Raiders of the Lost File Shares: How Document DRM Protects Your Enterprise from Malware

WatchDox

Man walking through forest with macheteProfessionals on the right side of the law aren’t the only ones who understand the value of automation. Why sit in front of a computer for hours at a time trying to break into a server when one can deploy a piece of malware for the job? This way, a criminal can kick back with a beer while they wait for their code to work – ideally, they’ll get what they’re after without having to lift a finger.

Malware-based attacks are on the rise, targeted at organizations ranging from internet service providers to the United States government. In response, companies are beefing up their cybersecurity spending. But that on its own isn’t enough.

Even the toughest firewall can be cracked, and you need countermeasures in place in the event that your business is targeted.

Hostile Terrain: Understanding the Current Malware Landscape

Modern malware is a very different beast from the malicious software of yesterday.

Early malware authors often didn’t intend for their programs to cause harm, and few considered the notion of targeting their creations at the enterprise. Today’s authors are different. They know exactly what kind of software they’re creating, what they want that software to do, and who they want it to target.

It’s you – or more specifically, your files. In broad strokes, there are three primary “breeds” of malware you need to be aware of:

  1. Destructive Malware

Destructive malware is designed chiefly to destroy the systems on which it is stored. While it may have a secondary purpose such as data theft, it primarily exists to wreak havoc. BKDR_WIPALL, the malware used in the 2014 attack on Sony, is an especially nasty example.

  1. Non-Destructive Malware

Not all malware is designed to obliterate an infected system. Many enterprise-targeted malicious apps are instead designed to “observe and capture.” Among its other functions, the T9000 backdoor Trojan automatically seeks out and steals Microsoft Office files, and can also be used to manually download, upload, and delete files across drives and directories.

  1. Ransomware

Ransomware – malware that steals documents and data with financial extortion in mind – is unique, but it’s by no means new (it’s been around since 1989’s AIDS Trojan). It was with CryptoLocker that it really rose to prominence. Thanks to that application’s early success, ransomware is now one of the fastest-growing breeds of malware in enterprise.

It’s most frequent in the healthcare industry, but any business with mission-critical documents can fall victim to an attack.

Preventative Measures: Keeping Your Files Safe from Bad Apps

Malware presents us with three major challenges from a file security standpoint:

  1. IndyTools-squareStolen files
  2. Destroyed/locked endpoints
  3. Deleted/damaged files

WatchDox, a recent leader in Forrester’s EFSS Wave Report, addresses all three by providing file-level security for your critical documents. This security, which travels with the files wherever they go, ensures that only authorized, authenticated users have access. This means that even if your network security is breached, there’s another line of defense protecting your data.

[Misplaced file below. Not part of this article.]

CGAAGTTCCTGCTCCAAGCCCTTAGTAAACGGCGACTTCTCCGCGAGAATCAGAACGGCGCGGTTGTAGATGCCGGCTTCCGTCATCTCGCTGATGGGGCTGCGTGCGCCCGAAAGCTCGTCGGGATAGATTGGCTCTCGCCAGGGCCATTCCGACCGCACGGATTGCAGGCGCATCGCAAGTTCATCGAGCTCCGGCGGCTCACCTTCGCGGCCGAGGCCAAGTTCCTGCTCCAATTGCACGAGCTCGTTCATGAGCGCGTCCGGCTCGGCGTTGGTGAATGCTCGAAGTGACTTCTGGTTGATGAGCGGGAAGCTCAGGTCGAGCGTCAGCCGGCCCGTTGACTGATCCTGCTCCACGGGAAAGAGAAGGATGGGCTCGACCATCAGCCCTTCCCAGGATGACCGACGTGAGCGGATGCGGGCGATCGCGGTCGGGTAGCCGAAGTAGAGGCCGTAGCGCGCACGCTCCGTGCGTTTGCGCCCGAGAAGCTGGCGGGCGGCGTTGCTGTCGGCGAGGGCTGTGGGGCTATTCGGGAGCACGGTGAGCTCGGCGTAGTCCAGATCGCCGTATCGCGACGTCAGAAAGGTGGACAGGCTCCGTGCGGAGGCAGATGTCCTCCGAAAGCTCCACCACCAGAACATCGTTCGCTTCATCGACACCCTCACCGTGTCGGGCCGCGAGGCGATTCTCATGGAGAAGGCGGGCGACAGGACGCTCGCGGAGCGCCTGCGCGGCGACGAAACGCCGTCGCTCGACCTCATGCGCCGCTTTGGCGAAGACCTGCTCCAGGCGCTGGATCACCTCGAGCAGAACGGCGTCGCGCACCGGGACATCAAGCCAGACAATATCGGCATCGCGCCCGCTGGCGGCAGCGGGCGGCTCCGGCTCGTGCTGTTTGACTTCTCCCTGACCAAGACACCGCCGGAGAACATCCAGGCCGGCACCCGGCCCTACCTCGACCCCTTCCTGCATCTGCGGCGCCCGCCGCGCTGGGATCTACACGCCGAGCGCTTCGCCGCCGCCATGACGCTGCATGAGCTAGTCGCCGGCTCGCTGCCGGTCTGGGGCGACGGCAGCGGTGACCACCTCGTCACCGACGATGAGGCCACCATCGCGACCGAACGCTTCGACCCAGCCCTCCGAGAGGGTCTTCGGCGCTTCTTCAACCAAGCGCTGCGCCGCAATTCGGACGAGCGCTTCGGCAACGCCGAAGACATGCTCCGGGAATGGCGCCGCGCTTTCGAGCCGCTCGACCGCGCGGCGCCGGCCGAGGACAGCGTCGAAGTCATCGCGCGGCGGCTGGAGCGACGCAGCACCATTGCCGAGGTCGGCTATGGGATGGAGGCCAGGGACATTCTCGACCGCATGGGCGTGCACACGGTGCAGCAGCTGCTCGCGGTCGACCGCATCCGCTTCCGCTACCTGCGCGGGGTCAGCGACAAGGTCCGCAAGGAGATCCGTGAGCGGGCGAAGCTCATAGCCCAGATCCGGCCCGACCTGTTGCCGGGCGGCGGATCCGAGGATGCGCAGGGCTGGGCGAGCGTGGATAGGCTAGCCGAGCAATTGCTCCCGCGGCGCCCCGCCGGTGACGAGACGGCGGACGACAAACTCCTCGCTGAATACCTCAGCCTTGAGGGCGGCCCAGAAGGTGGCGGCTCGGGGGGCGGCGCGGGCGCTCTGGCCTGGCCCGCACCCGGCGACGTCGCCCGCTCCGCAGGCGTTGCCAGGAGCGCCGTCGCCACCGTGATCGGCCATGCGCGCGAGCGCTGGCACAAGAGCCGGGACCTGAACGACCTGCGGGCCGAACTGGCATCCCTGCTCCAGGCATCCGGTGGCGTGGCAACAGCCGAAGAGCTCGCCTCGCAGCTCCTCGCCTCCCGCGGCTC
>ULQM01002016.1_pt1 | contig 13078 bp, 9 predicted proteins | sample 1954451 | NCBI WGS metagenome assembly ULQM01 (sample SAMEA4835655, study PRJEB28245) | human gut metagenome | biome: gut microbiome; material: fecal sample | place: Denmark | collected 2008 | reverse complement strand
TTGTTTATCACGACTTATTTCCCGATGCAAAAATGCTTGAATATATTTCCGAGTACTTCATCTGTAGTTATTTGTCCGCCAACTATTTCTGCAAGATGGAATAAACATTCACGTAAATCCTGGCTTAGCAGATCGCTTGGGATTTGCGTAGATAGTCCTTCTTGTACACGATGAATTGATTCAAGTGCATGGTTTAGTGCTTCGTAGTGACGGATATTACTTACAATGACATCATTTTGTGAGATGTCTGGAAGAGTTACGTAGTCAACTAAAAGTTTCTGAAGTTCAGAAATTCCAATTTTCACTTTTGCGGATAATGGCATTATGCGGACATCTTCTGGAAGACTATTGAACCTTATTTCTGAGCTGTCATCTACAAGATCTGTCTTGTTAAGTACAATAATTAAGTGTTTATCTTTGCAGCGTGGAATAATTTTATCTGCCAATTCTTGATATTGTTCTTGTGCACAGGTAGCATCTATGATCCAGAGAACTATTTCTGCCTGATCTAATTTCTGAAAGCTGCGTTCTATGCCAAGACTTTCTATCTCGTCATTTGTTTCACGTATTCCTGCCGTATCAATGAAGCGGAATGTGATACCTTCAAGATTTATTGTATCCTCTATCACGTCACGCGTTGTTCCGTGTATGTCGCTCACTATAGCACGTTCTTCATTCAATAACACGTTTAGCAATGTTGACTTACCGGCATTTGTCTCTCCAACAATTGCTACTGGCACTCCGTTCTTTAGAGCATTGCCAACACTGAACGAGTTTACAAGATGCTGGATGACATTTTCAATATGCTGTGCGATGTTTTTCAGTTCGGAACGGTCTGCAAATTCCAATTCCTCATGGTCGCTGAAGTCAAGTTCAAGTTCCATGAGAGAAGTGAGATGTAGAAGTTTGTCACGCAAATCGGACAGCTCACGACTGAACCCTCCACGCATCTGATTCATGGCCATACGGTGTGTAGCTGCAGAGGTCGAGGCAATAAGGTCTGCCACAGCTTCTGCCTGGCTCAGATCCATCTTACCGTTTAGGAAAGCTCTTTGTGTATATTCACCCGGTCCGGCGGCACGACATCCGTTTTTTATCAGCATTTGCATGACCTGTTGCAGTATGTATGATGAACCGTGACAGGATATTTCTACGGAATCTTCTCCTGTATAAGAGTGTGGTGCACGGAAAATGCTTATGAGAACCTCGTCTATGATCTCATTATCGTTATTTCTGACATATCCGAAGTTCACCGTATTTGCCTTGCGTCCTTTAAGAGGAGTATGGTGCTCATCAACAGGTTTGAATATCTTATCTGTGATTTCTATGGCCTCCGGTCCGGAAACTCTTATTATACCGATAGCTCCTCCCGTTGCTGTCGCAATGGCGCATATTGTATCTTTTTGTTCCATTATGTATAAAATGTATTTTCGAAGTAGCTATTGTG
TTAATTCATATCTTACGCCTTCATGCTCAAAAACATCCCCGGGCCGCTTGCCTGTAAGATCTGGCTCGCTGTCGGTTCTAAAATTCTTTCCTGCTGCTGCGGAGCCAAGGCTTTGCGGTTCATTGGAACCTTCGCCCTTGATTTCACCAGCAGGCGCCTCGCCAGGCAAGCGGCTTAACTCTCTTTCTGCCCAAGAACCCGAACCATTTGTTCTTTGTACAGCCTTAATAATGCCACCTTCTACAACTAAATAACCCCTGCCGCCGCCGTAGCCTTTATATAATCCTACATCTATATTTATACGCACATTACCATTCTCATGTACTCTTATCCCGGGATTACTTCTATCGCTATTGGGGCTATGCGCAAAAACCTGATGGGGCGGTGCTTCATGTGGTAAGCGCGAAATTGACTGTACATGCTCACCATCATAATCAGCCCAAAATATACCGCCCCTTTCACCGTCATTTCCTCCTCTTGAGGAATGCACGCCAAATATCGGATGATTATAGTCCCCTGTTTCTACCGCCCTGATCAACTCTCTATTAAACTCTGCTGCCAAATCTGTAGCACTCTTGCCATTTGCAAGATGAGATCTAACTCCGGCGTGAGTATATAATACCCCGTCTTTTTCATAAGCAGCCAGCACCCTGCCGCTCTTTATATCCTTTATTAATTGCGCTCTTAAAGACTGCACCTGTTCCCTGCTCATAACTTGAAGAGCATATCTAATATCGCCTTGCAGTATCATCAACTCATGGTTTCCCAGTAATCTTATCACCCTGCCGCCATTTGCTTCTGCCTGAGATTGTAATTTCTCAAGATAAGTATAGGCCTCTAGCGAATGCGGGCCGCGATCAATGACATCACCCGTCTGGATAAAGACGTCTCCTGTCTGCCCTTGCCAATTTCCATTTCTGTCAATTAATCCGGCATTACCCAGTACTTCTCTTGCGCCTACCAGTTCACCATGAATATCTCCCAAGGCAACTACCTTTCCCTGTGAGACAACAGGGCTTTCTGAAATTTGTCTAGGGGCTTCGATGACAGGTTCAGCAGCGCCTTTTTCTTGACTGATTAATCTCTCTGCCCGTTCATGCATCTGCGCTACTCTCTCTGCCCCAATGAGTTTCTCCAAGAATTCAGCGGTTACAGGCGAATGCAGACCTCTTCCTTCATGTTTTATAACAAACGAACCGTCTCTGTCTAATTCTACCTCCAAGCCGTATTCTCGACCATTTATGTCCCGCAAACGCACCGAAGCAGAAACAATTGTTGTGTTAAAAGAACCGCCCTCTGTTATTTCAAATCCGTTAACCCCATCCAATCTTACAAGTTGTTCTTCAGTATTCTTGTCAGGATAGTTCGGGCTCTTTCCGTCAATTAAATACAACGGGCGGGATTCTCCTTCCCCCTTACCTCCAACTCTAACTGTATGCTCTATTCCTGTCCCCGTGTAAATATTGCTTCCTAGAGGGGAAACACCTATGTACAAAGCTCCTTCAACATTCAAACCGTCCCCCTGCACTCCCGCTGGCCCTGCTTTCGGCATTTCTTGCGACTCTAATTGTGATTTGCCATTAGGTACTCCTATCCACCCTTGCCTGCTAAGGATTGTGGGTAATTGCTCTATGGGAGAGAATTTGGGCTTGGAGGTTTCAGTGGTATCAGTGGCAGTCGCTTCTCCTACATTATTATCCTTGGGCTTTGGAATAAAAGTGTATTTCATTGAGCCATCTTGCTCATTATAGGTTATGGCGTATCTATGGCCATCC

A lot of the malware targeting enterprise is designed to get in, extract files, and send them somewhere. Assuming they do this with documents protected by WatchDox’s DRM, all the criminal will get is a bunch of encrypted, unreadable data blobs. Similarly, should an endpoint be destroyed or walled off by ransomware, you won’t lose access to the files that the endpoint contains.

Even if an individual user (or group of users) has their device compromised, WatchDox ensures that their files are synchronized on other endpoints within the organization. That way, even if the file is destroyed on one endpoint, it’s still available on others. WatchDox’s protections also ensure that any attempts by malicious applications to overwrite, delete, or otherwise damage enterprise documents will fail – protected files cannot be deleted or modified without authorization.

Finally, WatchDox cannot itself be used as an entry point for malicious software. In addition to its file-level security and encryption, the WatchDox database is also encrypted. When paired with off-the shelf backup and recovery systems, it provides an effective defense against malicious intrusion of any kind.

Malicious software is gaining in popularity as an attack vector. In order to protect yourself, you need to do more than shore up your perimeter. You need to look into file-centric protections, as well – because your files are exactly what criminals are going to target.

Want to learn more about what WatchDox can do for you? Check out our webinar, WatchDox by BlackBerry: Industry Use Cases for EFSS or download the Forrester Wave report naming us a Leader in EFSS. You can also visit the official WatchDox page or view our WatchDox product demo for further information.

About Dan Auker

Director of Product Management, Enterprise Software - Dan is an industry veteran with 18+ years experience building and monetizing enterprise software and solutions.

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